A man with strong Catholic faith and an unparalleled coaching career, Vincent “Vince” T. Lombardi is rightly one of the most revered coaches in NFL history. Within two years of taking over the struggling Green Bay Packers in 1959, he led them to two consecutive NFL championships, soon followed by a third championship, as well as victories in Super Bowls I and II. When he retired, Lombardi’s career coaching record stood at 105 wins, 36 losses and six ties.
But beyond his coaching expertise, he earned regard for his values, which he both lived on his own and instilled in his team, urging hard work and discipline for overcoming problems and achieving goals. Believing faith was important in every life, he considered daily Mass and Communion the source of his strength, and he often led his Catholic players to Mass. Lombardi joined Msgr. Basche Council 4505 in Green Bay, Wis., and later became a Fourth Degree Knight.
A believer in civil rights, Lombardi famously would not tolerate racial prejudice — and not just among his players. He made it clear to local shops and restaurants that if they refused to serve any of his players because of their skin color, they would be boycotted by the entire team. And players who displayed any act of prejudice would be dropped from the team.
When Lombardi died in 1970 at age 57, thousands attended his funeral at New York City’s St. Patrick’s Cathedral. Decades later, he remains one of the most notable sports figures of all time. Despite his success and the high regard in which he was held, Lombardi never lost sight of his purpose in life. This was perhaps best expressed by the following words, which he spoke to his players:
“After all the cheers have died down and the stadium is empty, after the headlines have been written, and after you are back in the quiet of your room and the championship ring has been placed on the dresser, and after all the pomp and fanfare have faded, the enduring thing that is left is the dedication to doing with our lives the very best we can to make the world a better place in which to live.”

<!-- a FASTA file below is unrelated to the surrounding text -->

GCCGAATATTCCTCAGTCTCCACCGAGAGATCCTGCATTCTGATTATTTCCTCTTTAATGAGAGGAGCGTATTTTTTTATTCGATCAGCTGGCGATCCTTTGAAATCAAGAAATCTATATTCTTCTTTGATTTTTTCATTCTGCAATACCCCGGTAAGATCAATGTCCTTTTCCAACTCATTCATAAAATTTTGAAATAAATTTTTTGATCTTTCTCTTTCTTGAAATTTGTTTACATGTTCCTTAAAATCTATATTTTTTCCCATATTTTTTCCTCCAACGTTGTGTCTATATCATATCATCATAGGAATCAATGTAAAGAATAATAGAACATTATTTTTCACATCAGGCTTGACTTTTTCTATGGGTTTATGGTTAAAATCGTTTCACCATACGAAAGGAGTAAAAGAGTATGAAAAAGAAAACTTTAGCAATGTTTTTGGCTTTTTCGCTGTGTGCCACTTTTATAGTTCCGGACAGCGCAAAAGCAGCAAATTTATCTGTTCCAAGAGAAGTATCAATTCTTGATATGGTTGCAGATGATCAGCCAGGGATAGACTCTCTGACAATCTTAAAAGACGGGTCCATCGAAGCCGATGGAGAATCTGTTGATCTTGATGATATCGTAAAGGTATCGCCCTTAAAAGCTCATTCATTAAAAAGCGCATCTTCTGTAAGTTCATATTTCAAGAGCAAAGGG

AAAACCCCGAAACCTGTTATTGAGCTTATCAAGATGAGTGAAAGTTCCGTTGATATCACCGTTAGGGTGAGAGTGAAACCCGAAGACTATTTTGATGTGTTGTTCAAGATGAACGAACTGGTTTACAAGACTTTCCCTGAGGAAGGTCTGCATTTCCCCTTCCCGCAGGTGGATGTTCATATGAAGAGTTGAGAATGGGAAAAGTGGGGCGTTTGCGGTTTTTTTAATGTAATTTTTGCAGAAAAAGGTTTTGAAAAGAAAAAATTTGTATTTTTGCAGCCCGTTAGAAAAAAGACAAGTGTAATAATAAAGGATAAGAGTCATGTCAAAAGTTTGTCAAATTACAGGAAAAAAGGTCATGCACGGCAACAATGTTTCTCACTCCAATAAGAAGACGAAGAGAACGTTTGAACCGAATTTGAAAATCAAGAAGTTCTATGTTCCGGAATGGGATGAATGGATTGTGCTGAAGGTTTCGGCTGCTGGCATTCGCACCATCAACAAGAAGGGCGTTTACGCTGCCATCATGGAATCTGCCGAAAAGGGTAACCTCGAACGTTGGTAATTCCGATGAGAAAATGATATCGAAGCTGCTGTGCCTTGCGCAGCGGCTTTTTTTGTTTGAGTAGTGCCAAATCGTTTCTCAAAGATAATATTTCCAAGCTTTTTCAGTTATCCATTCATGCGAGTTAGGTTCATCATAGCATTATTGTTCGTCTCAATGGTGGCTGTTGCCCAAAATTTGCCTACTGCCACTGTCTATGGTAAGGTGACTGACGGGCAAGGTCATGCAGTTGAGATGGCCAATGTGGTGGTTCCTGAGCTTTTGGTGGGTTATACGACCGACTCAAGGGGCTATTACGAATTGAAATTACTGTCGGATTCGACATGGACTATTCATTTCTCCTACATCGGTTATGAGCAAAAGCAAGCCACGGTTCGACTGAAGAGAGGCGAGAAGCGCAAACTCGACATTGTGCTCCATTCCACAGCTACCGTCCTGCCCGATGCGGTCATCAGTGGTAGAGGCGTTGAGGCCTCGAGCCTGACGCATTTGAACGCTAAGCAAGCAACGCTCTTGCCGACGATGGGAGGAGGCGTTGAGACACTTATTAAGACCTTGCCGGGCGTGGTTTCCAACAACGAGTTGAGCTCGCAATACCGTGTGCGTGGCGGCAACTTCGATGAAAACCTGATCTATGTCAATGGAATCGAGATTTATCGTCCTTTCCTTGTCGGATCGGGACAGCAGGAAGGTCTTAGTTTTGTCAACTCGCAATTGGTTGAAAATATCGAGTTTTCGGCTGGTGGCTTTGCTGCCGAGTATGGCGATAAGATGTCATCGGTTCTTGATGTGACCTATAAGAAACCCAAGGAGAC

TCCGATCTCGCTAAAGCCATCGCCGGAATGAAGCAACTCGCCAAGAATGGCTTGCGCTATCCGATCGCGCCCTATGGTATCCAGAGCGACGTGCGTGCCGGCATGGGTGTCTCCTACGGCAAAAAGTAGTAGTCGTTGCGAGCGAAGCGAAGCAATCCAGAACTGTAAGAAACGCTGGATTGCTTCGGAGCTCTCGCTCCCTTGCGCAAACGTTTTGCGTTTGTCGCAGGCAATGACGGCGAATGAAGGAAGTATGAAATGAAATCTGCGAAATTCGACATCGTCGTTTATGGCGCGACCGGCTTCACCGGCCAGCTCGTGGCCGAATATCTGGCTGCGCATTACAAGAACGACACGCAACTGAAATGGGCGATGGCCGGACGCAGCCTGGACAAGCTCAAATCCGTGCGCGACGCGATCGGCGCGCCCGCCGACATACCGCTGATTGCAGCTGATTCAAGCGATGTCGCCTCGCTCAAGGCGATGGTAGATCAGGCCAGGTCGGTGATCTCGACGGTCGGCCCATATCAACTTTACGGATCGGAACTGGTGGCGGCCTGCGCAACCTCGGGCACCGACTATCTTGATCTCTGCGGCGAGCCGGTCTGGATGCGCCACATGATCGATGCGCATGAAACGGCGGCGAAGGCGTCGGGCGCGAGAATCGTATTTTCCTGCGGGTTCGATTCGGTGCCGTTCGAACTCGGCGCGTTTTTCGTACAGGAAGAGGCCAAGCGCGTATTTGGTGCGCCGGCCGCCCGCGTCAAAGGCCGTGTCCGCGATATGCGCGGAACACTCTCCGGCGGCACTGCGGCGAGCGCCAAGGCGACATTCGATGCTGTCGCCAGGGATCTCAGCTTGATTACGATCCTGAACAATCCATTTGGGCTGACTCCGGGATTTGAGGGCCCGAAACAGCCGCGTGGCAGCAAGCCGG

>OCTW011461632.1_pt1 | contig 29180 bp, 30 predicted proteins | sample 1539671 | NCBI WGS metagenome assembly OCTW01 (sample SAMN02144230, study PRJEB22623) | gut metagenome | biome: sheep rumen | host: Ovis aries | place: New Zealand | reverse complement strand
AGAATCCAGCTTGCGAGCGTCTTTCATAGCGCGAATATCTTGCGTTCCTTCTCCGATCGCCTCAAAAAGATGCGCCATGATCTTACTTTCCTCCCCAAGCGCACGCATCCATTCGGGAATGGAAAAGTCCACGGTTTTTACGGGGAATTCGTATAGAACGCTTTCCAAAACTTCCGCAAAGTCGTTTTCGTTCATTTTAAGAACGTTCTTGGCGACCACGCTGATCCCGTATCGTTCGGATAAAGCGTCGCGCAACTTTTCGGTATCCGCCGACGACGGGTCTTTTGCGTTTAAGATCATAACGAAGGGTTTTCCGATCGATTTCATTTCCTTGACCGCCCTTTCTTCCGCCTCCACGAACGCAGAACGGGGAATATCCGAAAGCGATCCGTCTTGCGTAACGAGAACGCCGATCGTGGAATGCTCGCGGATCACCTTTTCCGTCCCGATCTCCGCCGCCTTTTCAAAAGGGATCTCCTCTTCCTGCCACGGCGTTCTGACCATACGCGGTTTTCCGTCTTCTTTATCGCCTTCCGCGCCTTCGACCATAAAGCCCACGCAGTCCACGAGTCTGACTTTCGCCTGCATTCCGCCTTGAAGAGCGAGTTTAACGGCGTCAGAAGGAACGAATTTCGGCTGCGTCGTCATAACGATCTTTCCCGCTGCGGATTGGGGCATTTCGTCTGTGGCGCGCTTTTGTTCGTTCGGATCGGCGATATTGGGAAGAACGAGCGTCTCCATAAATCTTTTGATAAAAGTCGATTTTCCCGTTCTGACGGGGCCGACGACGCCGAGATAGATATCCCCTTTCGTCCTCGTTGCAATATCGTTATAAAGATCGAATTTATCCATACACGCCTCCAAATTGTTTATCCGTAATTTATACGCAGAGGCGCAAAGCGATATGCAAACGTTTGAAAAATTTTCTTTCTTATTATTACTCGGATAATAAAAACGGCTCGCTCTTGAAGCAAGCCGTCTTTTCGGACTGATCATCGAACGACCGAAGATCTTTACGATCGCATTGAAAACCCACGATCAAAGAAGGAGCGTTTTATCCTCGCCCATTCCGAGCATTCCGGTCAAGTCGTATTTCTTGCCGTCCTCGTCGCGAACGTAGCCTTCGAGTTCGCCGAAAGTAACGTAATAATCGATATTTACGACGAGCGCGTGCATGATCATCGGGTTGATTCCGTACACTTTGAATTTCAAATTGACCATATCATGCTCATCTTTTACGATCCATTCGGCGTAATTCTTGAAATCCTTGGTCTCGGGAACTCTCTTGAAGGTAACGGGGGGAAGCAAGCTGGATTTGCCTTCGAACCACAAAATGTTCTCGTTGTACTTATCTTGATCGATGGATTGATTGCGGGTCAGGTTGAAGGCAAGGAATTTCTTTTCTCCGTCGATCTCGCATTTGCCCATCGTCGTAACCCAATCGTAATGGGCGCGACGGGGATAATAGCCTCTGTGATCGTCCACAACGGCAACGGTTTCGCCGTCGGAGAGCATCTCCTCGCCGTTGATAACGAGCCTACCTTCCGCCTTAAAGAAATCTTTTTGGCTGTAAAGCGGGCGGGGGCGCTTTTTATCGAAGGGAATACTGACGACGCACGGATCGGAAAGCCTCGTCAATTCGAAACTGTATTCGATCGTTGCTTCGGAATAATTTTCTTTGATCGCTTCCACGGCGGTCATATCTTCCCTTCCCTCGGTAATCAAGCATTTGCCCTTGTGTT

Known as “the Vatican spy catcher,” Jesuit Father Robert Graham spent his life both researching Church history and making it.
Born in 1912 and ordained in 1941, the California native spent two decades at the Jesuit magazine America, including as an editor, and published his first book, Vatican Diplomacy, after earning a doctorate in political science and international law from the University of Geneva.
With Soviet-backed disinformation slandering Pope Pius XII as pro-Nazi, Graham was brought to the Vatican to research and report the truth. … Although best known for making public Pope Pius XII’s efforts to save the Jews during the Holocaust, Graham’s research also uncovered anti-Vatican espionage by Nazi, fascist and Soviet entities. …
Father Graham also wrote a monthly “Vatican” column for Columbia magazine from the 1960s to the early 1990s. Combining his knowledge of the Church with diplomatic acumen and journalistic skill, his column analyzed Church affairs in a global light.
Working in Rome during the Cold War, Graham’s knowledge of tactics against the Catholic Church proved particularly relevant. As Soviet-era documents continue to reveal, the KGB and its affiliates attempted to destabilize the Church with “active measures.” … Occasionally he even discussed such issues in Columbia. One 1969 column was titled “The story of bugging at the Vatican.” In it, Graham wrote: “The Vatican telephones have been tapped, confidential messages by radio or telegraph intercepted and decoded, files rifled, and the Holy See’s representatives abroad surrounded by informers. It has had to cope with hidden radio transmitters, fake students planted in Roman seminaries, traitorous workers in its offices and agents sent from the world’s capitals to gather classified information.” …
Graham’s ability to detect and expose those spying for the Soviets became legendary. … His efforts were highlighted in the book Spies in the Vatican by John Koehler, a former Associated Press journalist and American OSS intelligence officer. …
A member of Msgr. John T. Dwyer Council 9851 in Saratoga, Calif., Father Graham witnessed the rise and fall of both fascism and communism in Europe during his lifetime. He moved back to the Golden State, publishing two more books related to World War II — one with David Alvarez on Nazi espionage against the Vatican, another on the Vatican’s experience with communism — before his death in 1997.
The Knights of Columbus: An Illustrated History
In this new history of the Order, inspiring stories from more than 135 years of charity and fraternity are paired with hundreds of the best photos from the Knights of Columbus archives.
The hardcover book is available online and at local bookstores with a price of $34.95. It can be ordered at Amazon and at Barnes and Noble.